This review is from: Class Action (DVD) This is a very good film, but it is fatally flawed from a realism standpoint. The gimmick of this film, of course, is the notion that opposing lead counsel on two sides of a huge civil litigation case would ever pit father against daughter. No client would stand for it, and this film shows why they should not. The ending is unrealistic, and while it may comport with Hollywood's notion of justice and doing the right thing, any lawyer has to be aghast as to this conclusion.The sappy family angle in this film detracted from what could have been a better film. What saves this one from a three-star rating is the first rate portrayal of courtroom tactics and the discovery battles between the law firms. Both are startlingly accurate (in total contrast with the ending--no spoilers here) and I enjoyed this part of the film immensely. RJB.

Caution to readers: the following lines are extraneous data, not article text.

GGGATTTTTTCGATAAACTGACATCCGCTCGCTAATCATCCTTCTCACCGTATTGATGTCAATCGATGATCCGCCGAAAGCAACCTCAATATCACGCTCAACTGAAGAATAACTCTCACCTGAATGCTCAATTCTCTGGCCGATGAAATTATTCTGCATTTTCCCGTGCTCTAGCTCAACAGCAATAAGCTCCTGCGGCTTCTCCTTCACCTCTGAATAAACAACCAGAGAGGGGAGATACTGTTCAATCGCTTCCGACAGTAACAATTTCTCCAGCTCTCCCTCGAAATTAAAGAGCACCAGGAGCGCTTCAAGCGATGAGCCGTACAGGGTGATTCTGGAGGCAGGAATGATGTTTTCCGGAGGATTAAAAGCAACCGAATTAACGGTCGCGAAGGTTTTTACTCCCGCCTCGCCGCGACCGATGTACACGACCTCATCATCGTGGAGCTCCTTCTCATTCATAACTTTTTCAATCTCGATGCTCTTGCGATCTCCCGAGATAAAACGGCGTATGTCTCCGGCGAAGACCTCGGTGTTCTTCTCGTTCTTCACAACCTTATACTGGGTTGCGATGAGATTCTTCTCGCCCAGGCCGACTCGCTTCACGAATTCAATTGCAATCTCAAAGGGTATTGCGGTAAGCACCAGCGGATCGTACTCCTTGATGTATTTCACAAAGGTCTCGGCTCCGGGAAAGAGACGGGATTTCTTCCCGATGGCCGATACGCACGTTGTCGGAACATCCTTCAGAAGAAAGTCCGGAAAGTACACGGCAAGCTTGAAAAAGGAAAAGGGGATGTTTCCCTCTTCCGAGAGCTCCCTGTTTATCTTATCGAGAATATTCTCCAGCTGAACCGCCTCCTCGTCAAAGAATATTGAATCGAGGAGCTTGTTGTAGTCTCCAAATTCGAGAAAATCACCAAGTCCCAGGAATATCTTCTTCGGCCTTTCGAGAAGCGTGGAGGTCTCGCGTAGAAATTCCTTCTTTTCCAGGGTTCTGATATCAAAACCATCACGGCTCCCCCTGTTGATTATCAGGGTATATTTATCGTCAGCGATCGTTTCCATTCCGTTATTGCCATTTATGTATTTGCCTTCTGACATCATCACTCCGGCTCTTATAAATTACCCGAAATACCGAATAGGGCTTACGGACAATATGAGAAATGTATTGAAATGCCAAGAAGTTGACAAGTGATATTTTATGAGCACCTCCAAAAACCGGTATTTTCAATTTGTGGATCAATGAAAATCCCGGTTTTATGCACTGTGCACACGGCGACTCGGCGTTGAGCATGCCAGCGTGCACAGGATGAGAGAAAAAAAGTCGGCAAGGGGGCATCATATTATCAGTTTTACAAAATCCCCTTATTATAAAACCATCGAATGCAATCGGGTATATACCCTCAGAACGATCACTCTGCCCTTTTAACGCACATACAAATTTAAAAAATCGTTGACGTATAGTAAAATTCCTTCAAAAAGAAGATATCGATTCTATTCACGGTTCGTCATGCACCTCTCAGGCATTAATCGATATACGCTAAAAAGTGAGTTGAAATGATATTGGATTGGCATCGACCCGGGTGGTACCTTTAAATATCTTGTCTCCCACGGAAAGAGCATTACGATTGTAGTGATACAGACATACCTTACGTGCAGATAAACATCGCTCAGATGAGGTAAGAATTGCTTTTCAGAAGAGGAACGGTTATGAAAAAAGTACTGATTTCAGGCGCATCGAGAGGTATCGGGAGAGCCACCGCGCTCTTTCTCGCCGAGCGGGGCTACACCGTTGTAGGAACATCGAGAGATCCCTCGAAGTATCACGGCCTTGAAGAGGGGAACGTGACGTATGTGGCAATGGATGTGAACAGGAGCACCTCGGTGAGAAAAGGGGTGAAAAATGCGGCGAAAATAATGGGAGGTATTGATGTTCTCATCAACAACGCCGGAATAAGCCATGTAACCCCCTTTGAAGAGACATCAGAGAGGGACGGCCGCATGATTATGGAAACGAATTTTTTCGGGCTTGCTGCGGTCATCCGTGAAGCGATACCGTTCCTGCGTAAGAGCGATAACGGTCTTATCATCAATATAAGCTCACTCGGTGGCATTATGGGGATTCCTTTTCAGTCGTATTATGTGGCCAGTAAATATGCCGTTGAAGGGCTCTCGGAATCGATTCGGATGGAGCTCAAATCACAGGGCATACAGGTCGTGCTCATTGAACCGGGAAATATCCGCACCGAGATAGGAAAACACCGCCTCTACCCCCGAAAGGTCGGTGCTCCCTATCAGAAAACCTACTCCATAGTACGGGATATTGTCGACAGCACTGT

Mary Elizabeth Mastrantonio is a striking beauty, high cheekboned, widemouthed, and with eyes so far apart that if they were any farther apartshe'd lose binocular vision. Her features are so chiseled and herperformance here so inanimate that with little trouble a ribbon couldbe draped across her frame and "Buonarroti" carved into it. GeneHackman turns in his usual sturdy performance. Colin Friels asMastrantonio's boss projects a certain oiliness and gives theimpression that he's giving it everything he's got. There is a long-standing conflict between ex-radical Hackman and his1980s materialistic yuppie daughter. He represents a number of peopleinjured or killed in collisions involving a defective car. Sherepresents the auto makers. One side is humanistic and aggrieved. Theother side is evil, underhanded, unethical, mean, exploitative, andgenerally smarmy. I leave you to guess which side is represented byHackman and which by the auto industry in this courtroom flick. Two questions. First, if you're an attorney, right, and your clientgives you some damaging information and you squeal on your client andtell the other side, isn't that illegal? I understand that in somestates the prosecution must disclose its evidence and witness list, butis it the case the other way around? Is it ethical for the plaintiff tosecretly transmit information to the defendant? Question one and ahalf: Do I have those terms right? Second question, when did "versus" become abbreviated as simply "v"instead of "vs"? Is this a conspiracy designed to make me feel out ofdate and foolish? (I'm going to call my lawyer; they've been doing thisto me all my life. I hardly had time to get used to "estate tax" andnow they're trying to change it to "death tax.") There's an interesting trick pulled on the defense at the end of thistrial, but man the film takes a long time getting there. I'd like torecommend this film if only because of Hackman's presence in it, but Ireally can't. That would surely be perjury or misfeasance orfirst-degree mopery or something. Want to see a good flick about asimilar subject? It's inaccurate, so everyone says, but "The Verdict"is as good as they come.The first half of "Class Action" is chiefly concerned with familydynamics -- the conflict between the ambitious corporate daughter andthe ex-radical idealist father, with the sensible and loving motheracting as mediator. It's really manipulative. The second half actually deals with the class action suit against theauto makers who produced something like the Ford Pinto that blows up ifyou look at it cross-eyed. It's informative. The bean counters at thecorporation figure it's cheaper to pay off some chump money tocomplainants than it is to retool the production line and fix theproblem. So there are a couple of hundred deaths? What can you say --it's a human tragedy. But, wow, is it preachy. And the sermons come inrechauffe homilies -- "How much does a man's dignity cost? You takeaway his wife, his children, his body. I guess a few dollars more for acouple of eight by ten glossies doesn't cost much." The lines couldhave been written by a Magic 8 Ball.Well, any viewer not given to intense introspection or carefulattention to manipulativeness will finish the movie feeling mighty goodabout himself or herself for having been on the side of the angels allalong. If that's the kind of mellow glow you're looking for, you'llfind it here. Perversely, sometimes that's EXACTLY what I need, so Ienjoy watching it once in a while.